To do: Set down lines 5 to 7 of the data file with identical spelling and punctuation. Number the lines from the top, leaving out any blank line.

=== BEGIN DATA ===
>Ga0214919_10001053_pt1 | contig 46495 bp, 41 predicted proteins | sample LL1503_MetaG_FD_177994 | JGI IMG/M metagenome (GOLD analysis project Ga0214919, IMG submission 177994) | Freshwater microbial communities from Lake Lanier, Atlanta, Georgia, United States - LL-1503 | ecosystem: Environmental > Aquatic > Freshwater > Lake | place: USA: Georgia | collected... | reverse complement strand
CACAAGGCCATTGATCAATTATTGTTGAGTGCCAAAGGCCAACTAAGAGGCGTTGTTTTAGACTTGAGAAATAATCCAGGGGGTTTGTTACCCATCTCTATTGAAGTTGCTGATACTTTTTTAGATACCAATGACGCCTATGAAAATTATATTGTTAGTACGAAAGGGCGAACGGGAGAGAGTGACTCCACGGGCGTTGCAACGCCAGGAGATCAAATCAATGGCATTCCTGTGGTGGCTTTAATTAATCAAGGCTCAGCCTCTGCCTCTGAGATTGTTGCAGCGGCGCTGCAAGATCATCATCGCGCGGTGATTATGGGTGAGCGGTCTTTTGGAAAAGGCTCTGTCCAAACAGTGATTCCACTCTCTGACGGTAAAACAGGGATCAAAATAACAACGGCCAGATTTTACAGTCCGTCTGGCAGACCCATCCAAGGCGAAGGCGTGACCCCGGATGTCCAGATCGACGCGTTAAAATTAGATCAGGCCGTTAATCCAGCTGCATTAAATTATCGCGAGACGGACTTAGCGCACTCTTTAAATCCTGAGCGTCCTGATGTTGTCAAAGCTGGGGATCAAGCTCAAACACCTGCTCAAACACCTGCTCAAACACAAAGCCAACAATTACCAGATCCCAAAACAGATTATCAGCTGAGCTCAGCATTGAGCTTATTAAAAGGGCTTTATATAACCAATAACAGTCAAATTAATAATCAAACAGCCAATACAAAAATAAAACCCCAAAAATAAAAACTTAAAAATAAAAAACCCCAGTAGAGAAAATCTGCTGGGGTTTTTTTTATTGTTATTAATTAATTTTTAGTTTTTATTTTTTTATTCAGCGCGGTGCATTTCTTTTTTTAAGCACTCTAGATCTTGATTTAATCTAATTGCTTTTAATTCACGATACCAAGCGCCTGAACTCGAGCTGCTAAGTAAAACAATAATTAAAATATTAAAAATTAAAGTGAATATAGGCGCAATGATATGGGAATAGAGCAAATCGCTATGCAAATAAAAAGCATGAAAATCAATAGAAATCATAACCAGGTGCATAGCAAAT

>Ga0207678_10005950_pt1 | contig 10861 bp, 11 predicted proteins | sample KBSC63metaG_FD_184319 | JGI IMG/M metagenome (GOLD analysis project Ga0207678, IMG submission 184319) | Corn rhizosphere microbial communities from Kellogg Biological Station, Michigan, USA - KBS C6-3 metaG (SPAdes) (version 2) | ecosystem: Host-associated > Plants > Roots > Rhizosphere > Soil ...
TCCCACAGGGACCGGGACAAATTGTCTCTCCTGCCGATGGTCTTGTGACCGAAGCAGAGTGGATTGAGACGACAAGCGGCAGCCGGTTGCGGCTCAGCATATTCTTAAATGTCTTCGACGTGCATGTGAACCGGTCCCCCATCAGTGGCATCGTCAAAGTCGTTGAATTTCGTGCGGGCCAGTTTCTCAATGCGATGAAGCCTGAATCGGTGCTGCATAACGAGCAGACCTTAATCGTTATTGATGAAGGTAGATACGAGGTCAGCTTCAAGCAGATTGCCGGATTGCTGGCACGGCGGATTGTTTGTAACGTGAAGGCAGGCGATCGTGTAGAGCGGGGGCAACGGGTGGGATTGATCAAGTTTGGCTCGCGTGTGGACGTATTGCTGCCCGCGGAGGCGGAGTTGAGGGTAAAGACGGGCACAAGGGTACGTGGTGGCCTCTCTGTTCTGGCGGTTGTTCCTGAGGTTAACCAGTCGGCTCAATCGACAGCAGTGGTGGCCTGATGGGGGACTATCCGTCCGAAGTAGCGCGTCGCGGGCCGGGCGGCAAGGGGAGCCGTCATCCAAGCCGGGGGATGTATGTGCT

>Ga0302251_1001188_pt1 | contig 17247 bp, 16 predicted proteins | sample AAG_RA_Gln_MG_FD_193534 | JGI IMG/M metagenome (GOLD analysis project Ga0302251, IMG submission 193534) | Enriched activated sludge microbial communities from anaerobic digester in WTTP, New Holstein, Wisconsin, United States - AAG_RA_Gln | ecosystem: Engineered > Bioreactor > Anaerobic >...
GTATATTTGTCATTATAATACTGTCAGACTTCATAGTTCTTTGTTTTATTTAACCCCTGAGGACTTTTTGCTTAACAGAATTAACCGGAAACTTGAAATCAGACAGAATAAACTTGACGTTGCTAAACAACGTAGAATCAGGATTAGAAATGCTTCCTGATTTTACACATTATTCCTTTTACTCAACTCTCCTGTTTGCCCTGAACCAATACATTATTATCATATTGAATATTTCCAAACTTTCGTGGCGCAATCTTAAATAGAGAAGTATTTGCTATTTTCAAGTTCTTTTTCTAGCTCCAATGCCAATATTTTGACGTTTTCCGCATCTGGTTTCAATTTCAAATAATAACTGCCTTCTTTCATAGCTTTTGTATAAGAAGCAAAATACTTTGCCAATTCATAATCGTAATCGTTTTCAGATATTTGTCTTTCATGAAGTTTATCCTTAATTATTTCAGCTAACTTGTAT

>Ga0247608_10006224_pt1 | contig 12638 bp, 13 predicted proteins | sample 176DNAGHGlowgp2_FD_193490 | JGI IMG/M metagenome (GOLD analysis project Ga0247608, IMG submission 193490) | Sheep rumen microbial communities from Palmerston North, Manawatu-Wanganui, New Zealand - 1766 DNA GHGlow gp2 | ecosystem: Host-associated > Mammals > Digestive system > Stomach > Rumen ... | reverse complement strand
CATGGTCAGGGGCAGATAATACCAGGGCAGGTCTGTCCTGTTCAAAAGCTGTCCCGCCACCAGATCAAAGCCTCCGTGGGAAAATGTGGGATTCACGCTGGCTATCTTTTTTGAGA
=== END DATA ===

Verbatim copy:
>Ga0302251_1001188_pt1 | contig 17247 bp, 16 predicted proteins | sample AAG_RA_Gln_MG_FD_193534 | JGI IMG/M metagenome (GOLD analysis project Ga0302251, IMG submission 193534) | Enriched activated sludge microbial communities from anaerobic digester in WTTP, New Holstein, Wisconsin, United States - AAG_RA_Gln | ecosystem: Engineered > Bioreactor > Anaerobic >...
GTATATTTGTCATTATAATACTGTCAGACTTCATAGTTCTTTGTTTTATTTAACCCCTGAGGACTTTTTGCTTAACAGAATTAACCGGAAACTTGAAATCAGACAGAATAAACTTGACGTTGCTAAACAACGTAGAATCAGGATTAGAAATGCTTCCTGATTTTACACATTATTCCTTTTACTCAACTCTCCTGTTTGCCCTGAACCAATACATTATTATCATATTGAATATTTCCAAACTTTCGTGGCGCAATCTTAAATAGAGAAGTATTTGCTATTTTCAAGTTCTTTTTCTAGCTCCAATGCCAATATTTTGACGTTTTCCGCATCTGGTTTCAATTTCAAATAATAACTGCCTTCTTTCATAGCTTTTGTATAAGAAGCAAAATACTTTGCCAATTCATAATCGTAATCGTTTTCAGATATTTGTCTTTCATGAAGTTTATCCTTAATTATTTCAGCTAACTTGTAT

>Ga0247608_10006224_pt1 | contig 12638 bp, 13 predicted proteins | sample 176DNAGHGlowgp2_FD_193490 | JGI IMG/M metagenome (GOLD analysis project Ga0247608, IMG submission 193490) | Sheep rumen microbial communities from Palmerston North, Manawatu-Wanganui, New Zealand - 1766 DNA GHGlow gp2 | ecosystem: Host-associated > Mammals > Digestive system > Stomach > Rumen ... | reverse complement strand